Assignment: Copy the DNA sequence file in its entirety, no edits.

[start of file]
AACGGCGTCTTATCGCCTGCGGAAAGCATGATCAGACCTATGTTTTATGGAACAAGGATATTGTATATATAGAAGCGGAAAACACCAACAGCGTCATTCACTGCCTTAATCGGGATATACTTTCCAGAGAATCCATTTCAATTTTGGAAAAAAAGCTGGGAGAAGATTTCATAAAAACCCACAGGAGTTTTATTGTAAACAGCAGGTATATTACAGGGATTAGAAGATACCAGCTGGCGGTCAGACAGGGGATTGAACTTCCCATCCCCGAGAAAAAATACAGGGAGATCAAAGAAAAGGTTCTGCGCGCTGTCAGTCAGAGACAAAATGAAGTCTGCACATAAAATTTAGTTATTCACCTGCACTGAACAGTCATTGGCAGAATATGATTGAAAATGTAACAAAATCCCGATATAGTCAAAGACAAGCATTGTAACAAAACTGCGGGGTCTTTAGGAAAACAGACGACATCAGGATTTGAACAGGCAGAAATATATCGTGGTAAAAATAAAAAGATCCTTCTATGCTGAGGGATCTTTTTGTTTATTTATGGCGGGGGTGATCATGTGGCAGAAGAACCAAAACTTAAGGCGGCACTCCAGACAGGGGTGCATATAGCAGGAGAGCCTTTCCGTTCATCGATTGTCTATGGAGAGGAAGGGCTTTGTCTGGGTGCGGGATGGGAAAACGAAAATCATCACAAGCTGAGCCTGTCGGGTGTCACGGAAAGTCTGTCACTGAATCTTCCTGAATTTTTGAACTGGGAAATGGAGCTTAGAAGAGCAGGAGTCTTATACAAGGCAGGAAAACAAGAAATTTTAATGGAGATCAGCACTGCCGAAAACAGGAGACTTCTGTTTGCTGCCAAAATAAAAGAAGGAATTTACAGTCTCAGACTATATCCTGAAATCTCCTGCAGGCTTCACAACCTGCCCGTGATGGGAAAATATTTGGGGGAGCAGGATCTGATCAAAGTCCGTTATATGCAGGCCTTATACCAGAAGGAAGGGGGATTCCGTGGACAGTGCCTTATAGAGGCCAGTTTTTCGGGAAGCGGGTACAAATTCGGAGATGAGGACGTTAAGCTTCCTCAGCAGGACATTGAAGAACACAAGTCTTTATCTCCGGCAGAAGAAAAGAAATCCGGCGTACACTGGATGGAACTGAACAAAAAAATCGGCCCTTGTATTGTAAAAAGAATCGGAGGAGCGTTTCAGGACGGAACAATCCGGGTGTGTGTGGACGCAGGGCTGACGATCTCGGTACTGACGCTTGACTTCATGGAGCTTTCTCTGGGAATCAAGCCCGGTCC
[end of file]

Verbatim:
AACGGCGTCTTATCGCCTGCGGAAAGCATGATCAGACCTATGTTTTATGGAACAAGGATATTGTATATATAGAAGCGGAAAACACCAACAGCGTCATTCACTGCCTTAATCGGGATATACTTTCCAGAGAATCCATTTCAATTTTGGAAAAAAAGCTGGGAGAAGATTTCATAAAAACCCACAGGAGTTTTATTGTAAACAGCAGGTATATTACAGGGATTAGAAGATACCAGCTGGCGGTCAGACAGGGGATTGAACTTCCCATCCCCGAGAAAAAATACAGGGAGATCAAAGAAAAGGTTCTGCGCGCTGTCAGTCAGAGACAAAATGAAGTCTGCACATAAAATTTAGTTATTCACCTGCACTGAACAGTCATTGGCAGAATATGATTGAAAATGTAACAAAATCCCGATATAGTCAAAGACAAGCATTGTAACAAAACTGCGGGGTCTTTAGGAAAACAGACGACATCAGGATTTGAACAGGCAGAAATATATCGTGGTAAAAATAAAAAGATCCTTCTATGCTGAGGGATCTTTTTGTTTATTTATGGCGGGGGTGATCATGTGGCAGAAGAACCAAAACTTAAGGCGGCACTCCAGACAGGGGTGCATATAGCAGGAGAGCCTTTCCGTTCATCGATTGTCTATGGAGAGGAAGGGCTTTGTCTGGGTGCGGGATGGGAAAACGAAAATCATCACAAGCTGAGCCTGTCGGGTGTCACGGAAAGTCTGTCACTGAATCTTCCTGAATTTTTGAACTGGGAAATGGAGCTTAGAAGAGCAGGAGTCTTATACAAGGCAGGAAAACAAGAAATTTTAATGGAGATCAGCACTGCCGAAAACAGGAGACTTCTGTTTGCTGCCAAAATAAAAGAAGGAATTTACAGTCTCAGACTATATCCTGAAATCTCCTGCAGGCTTCACAACCTGCCCGTGATGGGAAAATATTTGGGGGAGCAGGATCTGATCAAAGTCCGTTATATGCAGGCCTTATACCAGAAGGAAGGGGGATTCCGTGGACAGTGCCTTATAGAGGCCAGTTTTTCGGGAAGCGGGTACAAATTCGGAGATGAGGACGTTAAGCTTCCTCAGCAGGACATTGAAGAACACAAGTCTTTATCTCCGGCAGAAGAAAAGAAATCCGGCGTACACTGGATGGAACTGAACAAAAAAATCGGCCCTTGTATTGTAAAAAGAATCGGAGGAGCGTTTCAGGACGGAACAATCCGGGTGTGTGTGGACGCAGGGCTGACGATCTCGGTACTGACGCTTGACTTCATGGAGCTTTCTCTGGGAATCAAGCCCGGTCC